Although she passed on in midsummer, Nellie Myrtle Pridgen’s private, invitation only sunrise service was held well after the millions of tourists had driven past the grocery for the last time for the season and gone home.
The engraved invitations simply said:
Please join us for a Celebration of Life Memorial Service for Nellie Myrtle Pridgen at seven o’clock in the morning Sunday September 20, 1992, on her beach.
Carmen spent the night of September 19 in the old grocery, surrounded by hermother’s obsession. Thunder cracked all night, and lightning divided black skies.
"She blew through here with the most violent thunderstorms I have ever seen," Carmen remembers.
The next day was Nell’s kind of day. Overcast and raw with a chopped-up sea. As the sun rose out of the ocean, 192 people moved softly over the dune to Nellie Myrtle’s beach, leaving the fi rst footprints in the sand.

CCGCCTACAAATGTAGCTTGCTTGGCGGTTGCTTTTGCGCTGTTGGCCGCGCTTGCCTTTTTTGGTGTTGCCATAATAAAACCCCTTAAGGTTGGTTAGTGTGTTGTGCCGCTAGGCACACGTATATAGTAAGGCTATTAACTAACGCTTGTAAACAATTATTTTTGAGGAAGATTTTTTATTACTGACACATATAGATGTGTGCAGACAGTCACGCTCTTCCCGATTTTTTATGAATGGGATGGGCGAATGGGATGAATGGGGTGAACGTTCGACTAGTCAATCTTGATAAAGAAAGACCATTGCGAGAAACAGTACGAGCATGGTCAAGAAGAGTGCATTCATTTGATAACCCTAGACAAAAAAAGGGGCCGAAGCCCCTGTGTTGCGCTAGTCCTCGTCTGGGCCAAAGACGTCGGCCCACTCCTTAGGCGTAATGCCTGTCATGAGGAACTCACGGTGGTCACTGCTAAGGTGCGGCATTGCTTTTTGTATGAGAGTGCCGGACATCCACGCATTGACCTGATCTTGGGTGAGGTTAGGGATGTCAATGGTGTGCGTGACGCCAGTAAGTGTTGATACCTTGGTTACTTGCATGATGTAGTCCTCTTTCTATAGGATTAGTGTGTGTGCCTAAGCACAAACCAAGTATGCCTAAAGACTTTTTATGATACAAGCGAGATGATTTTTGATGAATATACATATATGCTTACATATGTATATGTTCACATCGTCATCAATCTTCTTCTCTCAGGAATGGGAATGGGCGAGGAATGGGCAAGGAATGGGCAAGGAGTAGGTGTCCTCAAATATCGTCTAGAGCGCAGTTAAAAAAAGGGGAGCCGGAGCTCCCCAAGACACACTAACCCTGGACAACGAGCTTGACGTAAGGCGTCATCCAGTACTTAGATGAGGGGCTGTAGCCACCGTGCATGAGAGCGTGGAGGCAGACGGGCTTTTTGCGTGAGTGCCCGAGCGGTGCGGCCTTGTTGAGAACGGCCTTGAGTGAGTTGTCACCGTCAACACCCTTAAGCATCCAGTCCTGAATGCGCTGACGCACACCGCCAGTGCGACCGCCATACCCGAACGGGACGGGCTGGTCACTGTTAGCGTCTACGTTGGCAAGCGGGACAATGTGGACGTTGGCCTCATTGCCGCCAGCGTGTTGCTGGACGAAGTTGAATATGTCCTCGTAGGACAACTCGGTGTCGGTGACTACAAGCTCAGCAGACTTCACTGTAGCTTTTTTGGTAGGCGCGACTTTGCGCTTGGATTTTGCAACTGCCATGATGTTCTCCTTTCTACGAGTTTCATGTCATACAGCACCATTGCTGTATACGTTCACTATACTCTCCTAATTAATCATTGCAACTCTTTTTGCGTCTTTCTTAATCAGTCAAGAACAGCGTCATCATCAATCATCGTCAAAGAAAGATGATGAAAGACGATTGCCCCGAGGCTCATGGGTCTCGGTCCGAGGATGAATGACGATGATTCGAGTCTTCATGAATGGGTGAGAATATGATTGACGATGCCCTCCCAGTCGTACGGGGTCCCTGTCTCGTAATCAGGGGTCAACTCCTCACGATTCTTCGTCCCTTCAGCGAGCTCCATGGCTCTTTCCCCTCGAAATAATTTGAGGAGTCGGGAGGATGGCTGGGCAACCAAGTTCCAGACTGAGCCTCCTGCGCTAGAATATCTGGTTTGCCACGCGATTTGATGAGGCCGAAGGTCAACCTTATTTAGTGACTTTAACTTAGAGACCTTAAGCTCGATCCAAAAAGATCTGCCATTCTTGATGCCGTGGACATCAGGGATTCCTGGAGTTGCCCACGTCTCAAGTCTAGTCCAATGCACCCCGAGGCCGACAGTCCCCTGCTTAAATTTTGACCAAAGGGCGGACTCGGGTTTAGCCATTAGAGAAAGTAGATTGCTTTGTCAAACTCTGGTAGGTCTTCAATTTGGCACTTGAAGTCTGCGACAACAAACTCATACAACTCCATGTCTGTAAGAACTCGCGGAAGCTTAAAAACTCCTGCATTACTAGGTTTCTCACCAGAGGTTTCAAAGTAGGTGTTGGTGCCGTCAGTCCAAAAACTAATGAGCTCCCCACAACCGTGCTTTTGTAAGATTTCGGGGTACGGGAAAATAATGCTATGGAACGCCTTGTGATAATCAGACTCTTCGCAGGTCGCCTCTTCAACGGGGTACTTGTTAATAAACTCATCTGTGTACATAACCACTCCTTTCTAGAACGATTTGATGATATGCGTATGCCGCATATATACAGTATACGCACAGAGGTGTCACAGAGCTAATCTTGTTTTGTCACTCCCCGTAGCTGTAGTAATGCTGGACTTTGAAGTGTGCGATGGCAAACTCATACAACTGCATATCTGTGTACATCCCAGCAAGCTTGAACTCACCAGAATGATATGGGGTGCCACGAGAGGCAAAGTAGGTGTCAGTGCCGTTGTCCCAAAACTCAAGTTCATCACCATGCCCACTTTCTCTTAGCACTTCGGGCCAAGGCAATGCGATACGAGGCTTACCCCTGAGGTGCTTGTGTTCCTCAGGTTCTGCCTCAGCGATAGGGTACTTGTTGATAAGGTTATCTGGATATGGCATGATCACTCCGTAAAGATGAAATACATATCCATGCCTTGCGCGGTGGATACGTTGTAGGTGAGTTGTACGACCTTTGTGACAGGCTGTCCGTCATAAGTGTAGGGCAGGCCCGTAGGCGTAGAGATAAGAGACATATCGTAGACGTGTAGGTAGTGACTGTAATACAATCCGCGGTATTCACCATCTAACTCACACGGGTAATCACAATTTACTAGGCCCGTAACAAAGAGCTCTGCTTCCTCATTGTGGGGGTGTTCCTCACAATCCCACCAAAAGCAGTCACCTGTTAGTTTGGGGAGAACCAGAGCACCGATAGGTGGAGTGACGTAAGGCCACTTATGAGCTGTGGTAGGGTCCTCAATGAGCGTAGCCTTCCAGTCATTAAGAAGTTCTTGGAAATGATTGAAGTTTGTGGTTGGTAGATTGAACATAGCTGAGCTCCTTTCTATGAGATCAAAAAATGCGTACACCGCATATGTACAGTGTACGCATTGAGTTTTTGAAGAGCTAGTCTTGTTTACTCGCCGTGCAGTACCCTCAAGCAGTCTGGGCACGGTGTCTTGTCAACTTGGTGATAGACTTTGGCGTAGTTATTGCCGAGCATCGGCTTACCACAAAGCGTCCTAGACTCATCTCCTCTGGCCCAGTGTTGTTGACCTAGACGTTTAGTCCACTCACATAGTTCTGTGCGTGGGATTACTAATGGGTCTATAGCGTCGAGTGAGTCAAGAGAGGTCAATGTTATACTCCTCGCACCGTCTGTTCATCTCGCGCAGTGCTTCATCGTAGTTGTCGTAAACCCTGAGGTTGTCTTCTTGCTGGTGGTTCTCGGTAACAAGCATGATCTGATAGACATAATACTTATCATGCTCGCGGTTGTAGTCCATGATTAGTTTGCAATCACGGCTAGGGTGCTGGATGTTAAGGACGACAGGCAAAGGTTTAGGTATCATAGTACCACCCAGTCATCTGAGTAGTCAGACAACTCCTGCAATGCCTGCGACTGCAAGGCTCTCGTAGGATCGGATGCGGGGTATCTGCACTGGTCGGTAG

Billy, Carmen’s husband, cradled the box of ashes in the crook of his arm as he climbed over the sides of a flat-bottomed dory.
Carmen’s childhood friend, Eddie Reber Jr., started up the outboard and Billy and Eddie made their way through the rough surf towardthe point where heaven meets the earth.
As the sun squinted over the horizon, Billy released the beachcomber’s ashes.
There was no sound, save the slapping of the dory against the sea and the breakers on the beach.
The memory of what happened next still brings chills to those who were there. A school of dolphin glided by, their glistening fins breaking the surface of the ocean. A line of pelicans swooped down, skimming the surface as if to salute a kindred spirit.
Then suddenly, skirts blew up and the congregation shielded their eyes from the sand. A stiff northeaster rushed in, hurrying the end of the service.
"It was over," Carmen says, rubbing her arms.
"She was tired. It was finished."
Nell was back in the sea.
This article, written by Lorraine Eaton, originally
appeared in the 1996 OUTER BANKS MAGAZINE,
which was published by Sandy Flickner.
We would like to thank them for allowing us to
reprint the article in this format so that
we can share it with you.
Copyright © Outer Banks Magazine 1996
NMP BEACHCOMBER MUSEUM